"No, my dear fellow, YOU will go down. This may be some trifling intrigue, and I cannot break my other important research for the sake of it. On Monday you will arrive early at Farnham; you will conceal yourself near Charlington Heath; you will observe these facts for yourself, and act as your own judgment advises. Then, having inquired as to the occupants of the Hall, you will come back to me and report. And now, Watson, not another word of the matter until we have a few solid stepping-stones on which we may hope to get across to our solution."
We had ascertained from the lady that she went down upon the Monday by the train which leaves Waterloo at 9.50, so I started early and caught the 9.13. At Farnham Station I had no difficulty in being directed to Charlington Heath. It was impossible to mistake the scene of the young lady's adventure, for the road runs between the open heath on one side and an old yew hedge upon the other, surrounding a park which is studded with magnificent trees. There was a main gateway of lichen-studded stone, each side pillar surmounted by mouldering heraldic emblems; but besides this central carriage drive I observed several points where there were gaps in the hedge and paths leading through them. The house was invisible from the road, but the surroundings all spoke of gloom and decay.
The heath was covered with golden patches of flowering gorse, gleaming magnificently in the light of the bright spring sunshine. Behind one of these clumps I took up my position, so as to command both the gateway of the Hall and a long stretch of the road upon either side. It had been deserted when I left it, but now I saw a cyclist riding down it from the opposite direction to that in which I had come. He was clad in a dark suit, and I saw that he had a black beard. On reaching the end of the Charlington grounds he sprang from his machine and led it through a gap in the hedge, disappearing from my view.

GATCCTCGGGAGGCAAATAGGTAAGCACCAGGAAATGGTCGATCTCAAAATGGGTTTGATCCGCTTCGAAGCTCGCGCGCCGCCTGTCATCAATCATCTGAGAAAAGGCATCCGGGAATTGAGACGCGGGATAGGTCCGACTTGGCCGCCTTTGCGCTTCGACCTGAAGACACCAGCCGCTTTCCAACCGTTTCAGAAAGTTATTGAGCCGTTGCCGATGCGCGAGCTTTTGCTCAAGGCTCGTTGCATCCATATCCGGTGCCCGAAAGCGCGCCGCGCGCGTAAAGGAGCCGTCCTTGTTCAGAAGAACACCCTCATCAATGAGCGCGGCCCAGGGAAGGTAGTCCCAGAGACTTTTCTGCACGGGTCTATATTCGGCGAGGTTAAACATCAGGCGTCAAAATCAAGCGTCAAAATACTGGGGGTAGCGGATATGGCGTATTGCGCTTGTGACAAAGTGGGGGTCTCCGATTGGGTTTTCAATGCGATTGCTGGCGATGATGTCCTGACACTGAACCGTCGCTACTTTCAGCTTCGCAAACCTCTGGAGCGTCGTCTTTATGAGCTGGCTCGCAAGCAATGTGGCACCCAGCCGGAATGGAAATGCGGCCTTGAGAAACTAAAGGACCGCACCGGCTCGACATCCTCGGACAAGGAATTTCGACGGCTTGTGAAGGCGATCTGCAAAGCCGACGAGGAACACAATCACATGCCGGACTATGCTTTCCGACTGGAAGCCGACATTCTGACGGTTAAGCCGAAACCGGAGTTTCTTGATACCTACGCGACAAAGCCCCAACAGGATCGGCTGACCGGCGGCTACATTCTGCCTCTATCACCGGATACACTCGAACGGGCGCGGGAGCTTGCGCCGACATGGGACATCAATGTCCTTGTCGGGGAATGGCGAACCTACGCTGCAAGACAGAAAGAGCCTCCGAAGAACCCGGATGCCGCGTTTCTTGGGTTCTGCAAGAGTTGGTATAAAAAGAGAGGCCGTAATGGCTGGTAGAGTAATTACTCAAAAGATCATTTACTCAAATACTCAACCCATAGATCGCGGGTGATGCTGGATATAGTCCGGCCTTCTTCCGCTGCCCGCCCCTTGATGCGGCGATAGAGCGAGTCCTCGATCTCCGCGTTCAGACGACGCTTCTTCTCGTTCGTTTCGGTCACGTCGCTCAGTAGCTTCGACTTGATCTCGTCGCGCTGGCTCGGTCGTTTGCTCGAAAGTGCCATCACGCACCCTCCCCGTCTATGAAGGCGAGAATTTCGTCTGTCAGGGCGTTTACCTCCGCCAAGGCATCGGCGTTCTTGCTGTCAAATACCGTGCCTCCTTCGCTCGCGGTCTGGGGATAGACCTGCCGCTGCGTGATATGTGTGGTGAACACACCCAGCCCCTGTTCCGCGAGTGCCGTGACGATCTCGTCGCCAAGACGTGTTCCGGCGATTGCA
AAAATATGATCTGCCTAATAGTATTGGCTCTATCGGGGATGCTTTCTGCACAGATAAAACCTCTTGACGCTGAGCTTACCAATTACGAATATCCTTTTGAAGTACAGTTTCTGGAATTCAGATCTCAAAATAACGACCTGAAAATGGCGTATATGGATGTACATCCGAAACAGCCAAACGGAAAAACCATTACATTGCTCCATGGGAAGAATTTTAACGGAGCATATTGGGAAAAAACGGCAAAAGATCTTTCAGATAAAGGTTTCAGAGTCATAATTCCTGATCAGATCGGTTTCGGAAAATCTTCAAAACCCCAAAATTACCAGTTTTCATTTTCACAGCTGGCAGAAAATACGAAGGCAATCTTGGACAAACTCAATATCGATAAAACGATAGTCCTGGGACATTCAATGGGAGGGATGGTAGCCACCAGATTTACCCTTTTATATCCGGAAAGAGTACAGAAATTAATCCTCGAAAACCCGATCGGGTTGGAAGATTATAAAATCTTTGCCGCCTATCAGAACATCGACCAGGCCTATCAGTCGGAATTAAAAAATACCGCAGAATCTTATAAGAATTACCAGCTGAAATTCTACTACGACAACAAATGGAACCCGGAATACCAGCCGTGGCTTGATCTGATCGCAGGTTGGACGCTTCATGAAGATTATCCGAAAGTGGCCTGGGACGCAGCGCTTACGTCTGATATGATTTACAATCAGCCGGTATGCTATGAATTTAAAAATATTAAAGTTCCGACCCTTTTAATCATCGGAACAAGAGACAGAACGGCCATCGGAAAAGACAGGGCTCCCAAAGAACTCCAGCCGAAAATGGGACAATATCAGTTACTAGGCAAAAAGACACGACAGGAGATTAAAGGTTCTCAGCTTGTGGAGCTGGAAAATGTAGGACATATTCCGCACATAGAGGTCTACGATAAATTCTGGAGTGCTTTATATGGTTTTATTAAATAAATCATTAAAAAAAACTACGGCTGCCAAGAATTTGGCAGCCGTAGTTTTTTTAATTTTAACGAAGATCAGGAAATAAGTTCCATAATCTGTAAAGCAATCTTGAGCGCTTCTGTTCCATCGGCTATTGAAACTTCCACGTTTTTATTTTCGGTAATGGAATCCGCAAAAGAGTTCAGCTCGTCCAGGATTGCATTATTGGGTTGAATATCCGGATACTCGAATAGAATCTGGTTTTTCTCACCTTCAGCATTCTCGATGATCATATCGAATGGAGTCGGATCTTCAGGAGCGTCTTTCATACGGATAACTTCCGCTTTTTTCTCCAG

A quarter of an hour passed and then a second cyclist appeared. This time it was the young lady coming from the station. I saw her look about her as she came to the Charlington hedge. An instant later the man emerged from his hiding-place, sprang upon his cycle, and followed her. In all the broad landscape those were the only moving figures, the graceful girl sitting very straight upon her machine, and the man behind her bending low over his handle-bar, with a curiously furtive suggestion in every movement. She looked back at him and slowed her pace. He slowed also. She stopped. He at once stopped too, keeping two hundred yards behind her. Her next movement was as unexpected as it was spirited. She suddenly whisked her wheels round and dashed straight at him! He was as quick as she, however, and darted off in desperate flight. Presently she came back up the road again, her head haughtily in the air, not deigning to take any further notice of her silent attendant. He had turned also, and still kept his distance until the curve of the road hid them from my sight.
I remained in my hiding-place, and it was well that I did so, for presently the man reappeared cycling slowly back. He turned in at the Hall gates and dismounted from his machine. For some few minutes I could see him standing among the trees. His hands were raised and he seemed to be settling his necktie. Then he mounted his cycle and rode away from me down the drive towards the Hall. I ran across the heath and peered through the trees. Far away I could catch glimpses of the old grey building with its bristling Tudor chimneys, but the drive ran through a dense shrubbery, and I saw no more of my man.